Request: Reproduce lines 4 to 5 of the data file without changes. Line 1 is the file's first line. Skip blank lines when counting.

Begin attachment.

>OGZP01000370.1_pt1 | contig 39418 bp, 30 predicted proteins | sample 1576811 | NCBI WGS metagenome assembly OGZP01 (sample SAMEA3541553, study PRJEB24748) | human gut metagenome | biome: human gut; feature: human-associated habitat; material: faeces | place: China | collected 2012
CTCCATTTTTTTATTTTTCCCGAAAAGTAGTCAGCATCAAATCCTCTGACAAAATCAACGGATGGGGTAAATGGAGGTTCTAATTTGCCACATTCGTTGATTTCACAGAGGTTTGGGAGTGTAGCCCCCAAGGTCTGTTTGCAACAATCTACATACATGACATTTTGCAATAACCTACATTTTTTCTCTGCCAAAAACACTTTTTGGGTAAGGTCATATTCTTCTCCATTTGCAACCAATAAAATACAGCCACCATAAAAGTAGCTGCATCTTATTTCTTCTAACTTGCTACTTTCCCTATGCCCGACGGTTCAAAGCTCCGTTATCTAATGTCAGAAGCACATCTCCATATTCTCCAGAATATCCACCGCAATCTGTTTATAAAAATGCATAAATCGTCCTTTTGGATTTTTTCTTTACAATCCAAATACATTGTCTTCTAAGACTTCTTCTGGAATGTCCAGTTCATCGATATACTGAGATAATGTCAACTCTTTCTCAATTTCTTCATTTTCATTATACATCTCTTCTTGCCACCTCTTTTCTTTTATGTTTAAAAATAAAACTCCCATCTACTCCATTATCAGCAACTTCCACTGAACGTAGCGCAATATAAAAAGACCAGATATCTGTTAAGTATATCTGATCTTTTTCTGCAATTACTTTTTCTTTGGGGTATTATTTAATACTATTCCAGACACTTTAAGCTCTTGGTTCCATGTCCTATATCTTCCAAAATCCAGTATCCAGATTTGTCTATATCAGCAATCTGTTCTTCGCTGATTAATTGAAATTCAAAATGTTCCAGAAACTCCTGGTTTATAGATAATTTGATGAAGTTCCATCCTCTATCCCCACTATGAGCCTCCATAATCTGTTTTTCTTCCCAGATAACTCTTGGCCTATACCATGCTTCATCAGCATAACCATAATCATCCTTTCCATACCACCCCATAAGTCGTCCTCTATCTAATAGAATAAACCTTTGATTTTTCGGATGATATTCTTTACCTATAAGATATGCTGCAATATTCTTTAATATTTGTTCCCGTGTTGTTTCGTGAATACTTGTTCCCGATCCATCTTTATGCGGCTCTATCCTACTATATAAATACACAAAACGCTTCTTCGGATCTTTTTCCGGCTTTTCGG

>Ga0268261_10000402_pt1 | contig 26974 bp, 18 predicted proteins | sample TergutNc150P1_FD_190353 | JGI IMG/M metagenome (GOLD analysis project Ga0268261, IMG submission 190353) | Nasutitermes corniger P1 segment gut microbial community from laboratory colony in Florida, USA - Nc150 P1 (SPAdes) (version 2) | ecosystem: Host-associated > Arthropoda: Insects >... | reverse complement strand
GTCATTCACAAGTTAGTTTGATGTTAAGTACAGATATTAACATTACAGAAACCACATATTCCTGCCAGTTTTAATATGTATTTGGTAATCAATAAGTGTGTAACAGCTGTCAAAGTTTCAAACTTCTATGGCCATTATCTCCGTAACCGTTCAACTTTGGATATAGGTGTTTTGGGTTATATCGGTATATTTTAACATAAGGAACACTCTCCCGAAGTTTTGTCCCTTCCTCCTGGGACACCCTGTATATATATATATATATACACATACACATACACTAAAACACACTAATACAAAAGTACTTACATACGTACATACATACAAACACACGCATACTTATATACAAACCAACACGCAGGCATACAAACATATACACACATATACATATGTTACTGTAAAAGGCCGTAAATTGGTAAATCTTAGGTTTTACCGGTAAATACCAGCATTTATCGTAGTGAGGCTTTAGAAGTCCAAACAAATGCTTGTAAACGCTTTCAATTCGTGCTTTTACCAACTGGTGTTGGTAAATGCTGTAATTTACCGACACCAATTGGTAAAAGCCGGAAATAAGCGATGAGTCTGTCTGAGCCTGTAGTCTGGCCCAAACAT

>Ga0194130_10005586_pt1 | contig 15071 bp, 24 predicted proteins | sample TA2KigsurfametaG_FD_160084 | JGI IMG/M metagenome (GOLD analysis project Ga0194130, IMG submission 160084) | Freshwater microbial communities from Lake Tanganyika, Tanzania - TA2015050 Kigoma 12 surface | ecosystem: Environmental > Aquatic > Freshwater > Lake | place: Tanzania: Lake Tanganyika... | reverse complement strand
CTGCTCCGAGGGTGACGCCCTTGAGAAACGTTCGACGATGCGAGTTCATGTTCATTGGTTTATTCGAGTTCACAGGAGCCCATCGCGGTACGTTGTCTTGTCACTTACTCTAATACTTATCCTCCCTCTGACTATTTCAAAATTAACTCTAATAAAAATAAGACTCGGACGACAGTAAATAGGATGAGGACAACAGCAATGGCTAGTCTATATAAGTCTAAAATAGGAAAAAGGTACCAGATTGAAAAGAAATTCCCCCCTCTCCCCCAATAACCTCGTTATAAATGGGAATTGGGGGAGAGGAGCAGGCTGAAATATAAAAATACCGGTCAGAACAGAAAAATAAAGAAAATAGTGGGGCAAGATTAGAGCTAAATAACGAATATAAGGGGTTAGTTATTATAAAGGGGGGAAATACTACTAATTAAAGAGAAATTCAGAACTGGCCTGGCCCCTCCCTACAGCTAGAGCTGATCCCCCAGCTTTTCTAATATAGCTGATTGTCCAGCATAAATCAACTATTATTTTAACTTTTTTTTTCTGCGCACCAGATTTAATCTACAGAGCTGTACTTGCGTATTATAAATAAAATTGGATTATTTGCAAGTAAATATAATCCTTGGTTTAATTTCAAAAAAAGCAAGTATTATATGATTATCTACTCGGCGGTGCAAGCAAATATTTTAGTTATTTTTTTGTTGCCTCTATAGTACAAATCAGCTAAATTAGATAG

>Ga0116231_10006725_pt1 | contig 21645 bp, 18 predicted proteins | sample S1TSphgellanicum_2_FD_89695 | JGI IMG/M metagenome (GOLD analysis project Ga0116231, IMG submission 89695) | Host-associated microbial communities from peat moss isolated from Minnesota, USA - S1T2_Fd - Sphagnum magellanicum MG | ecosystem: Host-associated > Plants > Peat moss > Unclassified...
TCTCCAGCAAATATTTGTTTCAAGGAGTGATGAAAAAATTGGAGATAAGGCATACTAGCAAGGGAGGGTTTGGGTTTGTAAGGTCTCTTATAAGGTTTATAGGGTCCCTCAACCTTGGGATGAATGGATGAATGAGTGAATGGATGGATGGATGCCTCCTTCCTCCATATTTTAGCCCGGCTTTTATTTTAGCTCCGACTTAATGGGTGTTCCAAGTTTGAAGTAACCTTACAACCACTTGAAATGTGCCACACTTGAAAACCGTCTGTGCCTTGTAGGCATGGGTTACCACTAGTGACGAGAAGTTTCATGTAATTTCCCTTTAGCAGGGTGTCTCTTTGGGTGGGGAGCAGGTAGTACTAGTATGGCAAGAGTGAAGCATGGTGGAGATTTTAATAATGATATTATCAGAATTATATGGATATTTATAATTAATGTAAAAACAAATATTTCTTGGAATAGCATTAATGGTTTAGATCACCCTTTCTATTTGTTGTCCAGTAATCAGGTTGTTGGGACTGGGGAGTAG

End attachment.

GTCATTCACAAGTTAGTTTGATGTTAAGTACAGATATTAACATTACAGAAACCACATATTCCTGCCAGTTTTAATATGTATTTGGTAATCAATAAGTGTGTAACAGCTGTCAAAGTTTCAAACTTCTATGGCCATTATCTCCGTAACCGTTCAACTTTGGATATAGGTGTTTTGGGTTATATCGGTATATTTTAACATAAGGAACACTCTCCCGAAGTTTTGTCCCTTCCTCCTGGGACACCCTGTATATATATATATATATACACATACACATACACTAAAACACACTAATACAAAAGTACTTACATACGTACATACATACAAACACACGCATACTTATATACAAACCAACACGCAGGCATACAAACATATACACACATATACATATGTTACTGTAAAAGGCCGTAAATTGGTAAATCTTAGGTTTTACCGGTAAATACCAGCATTTATCGTAGTGAGGCTTTAGAAGTCCAAACAAATGCTTGTAAACGCTTTCAATTCGTGCTTTTACCAACTGGTGTTGGTAAATGCTGTAATTTACCGACACCAATTGGTAAAAGCCGGAAATAAGCGATGAGTCTGTCTGAGCCTGTAGTCTGGCCCAAACAT

>Ga0194130_10005586_pt1 | contig 15071 bp, 24 predicted proteins | sample TA2KigsurfametaG_FD_160084 | JGI IMG/M metagenome (GOLD analysis project Ga0194130, IMG submission 160084) | Freshwater microbial communities from Lake Tanganyika, Tanzania - TA2015050 Kigoma 12 surface | ecosystem: Environmental > Aquatic > Freshwater > Lake | place: Tanzania: Lake Tanganyika... | reverse complement strand